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Empowering Our Communities To Redesign

A Zero Waste family is possible!

Can an average person really create Zero Waste? The challenge was set and during the week 10-17 March 2008, one mother in Bury St Edmunds -UK- gave it a go.

Not being the typical greeny in the beginning she was sceptical about being able to reduce the rubbish to 50% but she managed in only 2 weeks. This motivated her to continue further. After a 8 weeks she only threw out a plaster!

This housewife is Karen Cannard, now an avid blogger in The Rubbish Diet. Karen is a housewife and now freelance writer, based in Bury St Edmunds, where she lives with her husband and two young children.  The blog was only intended to last for just 8 weeks, to chart Karen’s attempts at slimming down her bin for Zero Waste Week in March 2008.  However, having realised the importance of the issue it has since been impossible to shut the woman up and went on to inspire many others.  As a result, Karen’s work was shortlisted in the 2009 Media Guardian Awards for Innovation, in the Independent Media category and was also a finalist in the CIWM awards for Environmental Excellence in the category of Recycling Champion.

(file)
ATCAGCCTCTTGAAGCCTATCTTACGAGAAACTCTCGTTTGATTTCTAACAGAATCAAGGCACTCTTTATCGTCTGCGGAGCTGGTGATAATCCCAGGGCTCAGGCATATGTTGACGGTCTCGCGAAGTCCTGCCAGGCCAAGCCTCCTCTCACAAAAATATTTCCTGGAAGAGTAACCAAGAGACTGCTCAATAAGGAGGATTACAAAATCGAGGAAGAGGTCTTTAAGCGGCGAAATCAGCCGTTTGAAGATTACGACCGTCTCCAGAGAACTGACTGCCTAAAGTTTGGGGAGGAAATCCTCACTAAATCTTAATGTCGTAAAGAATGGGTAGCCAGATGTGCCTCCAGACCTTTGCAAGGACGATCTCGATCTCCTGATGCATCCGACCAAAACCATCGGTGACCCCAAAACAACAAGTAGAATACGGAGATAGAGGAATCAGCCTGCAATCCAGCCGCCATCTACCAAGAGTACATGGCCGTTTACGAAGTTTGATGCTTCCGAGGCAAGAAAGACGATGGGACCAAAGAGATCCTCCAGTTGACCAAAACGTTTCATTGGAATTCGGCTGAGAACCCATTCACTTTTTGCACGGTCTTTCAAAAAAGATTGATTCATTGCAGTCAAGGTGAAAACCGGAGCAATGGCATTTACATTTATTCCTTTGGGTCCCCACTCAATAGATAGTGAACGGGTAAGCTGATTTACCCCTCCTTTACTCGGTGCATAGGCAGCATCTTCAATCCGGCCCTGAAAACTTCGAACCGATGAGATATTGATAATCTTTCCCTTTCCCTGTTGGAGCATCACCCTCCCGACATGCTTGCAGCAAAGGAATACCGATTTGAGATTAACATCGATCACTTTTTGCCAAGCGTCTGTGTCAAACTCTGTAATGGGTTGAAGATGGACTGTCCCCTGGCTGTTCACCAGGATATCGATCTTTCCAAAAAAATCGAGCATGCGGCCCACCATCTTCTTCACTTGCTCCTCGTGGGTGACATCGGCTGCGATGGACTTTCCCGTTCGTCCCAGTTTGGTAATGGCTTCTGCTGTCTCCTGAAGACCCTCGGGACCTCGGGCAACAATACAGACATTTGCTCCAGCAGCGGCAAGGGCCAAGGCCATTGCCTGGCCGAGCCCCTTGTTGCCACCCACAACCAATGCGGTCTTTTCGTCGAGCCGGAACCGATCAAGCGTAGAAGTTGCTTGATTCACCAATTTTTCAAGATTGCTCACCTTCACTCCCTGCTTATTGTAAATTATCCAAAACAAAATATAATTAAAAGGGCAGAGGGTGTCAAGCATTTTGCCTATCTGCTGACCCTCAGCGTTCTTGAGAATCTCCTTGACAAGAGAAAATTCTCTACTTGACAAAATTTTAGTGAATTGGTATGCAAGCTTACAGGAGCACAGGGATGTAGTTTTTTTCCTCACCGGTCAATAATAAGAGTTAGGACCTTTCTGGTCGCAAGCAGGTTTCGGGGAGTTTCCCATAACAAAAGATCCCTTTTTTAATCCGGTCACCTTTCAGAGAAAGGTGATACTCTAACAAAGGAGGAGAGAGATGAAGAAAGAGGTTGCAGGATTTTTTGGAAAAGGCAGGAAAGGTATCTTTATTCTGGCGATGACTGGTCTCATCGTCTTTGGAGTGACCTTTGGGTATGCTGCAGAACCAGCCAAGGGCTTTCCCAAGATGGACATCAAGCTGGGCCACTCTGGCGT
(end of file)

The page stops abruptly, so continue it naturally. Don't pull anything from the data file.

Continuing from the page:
Karen now spends her spare time talking rubbish with anyone who will let her and challenges everyone, everywhere to undergo their own Rubbish Diet challenge.  She’s also a regular guest on BBC Radio Suffolk and makes frequent appearances on Heart FM as well as BBC Three Counties Radio and BBC Essex.

Karen is also a motivating speaker and workshop facilitator and in the last 18 months has presented at a range of events including: EERA’s Community Action on Climate Change; Norfolk Waste Partnership’s annual conference; Inspire East’s Community Development gatherings, the Waste Watch waste educators’ conference and more recently the Zero Waste Community event in Norwich.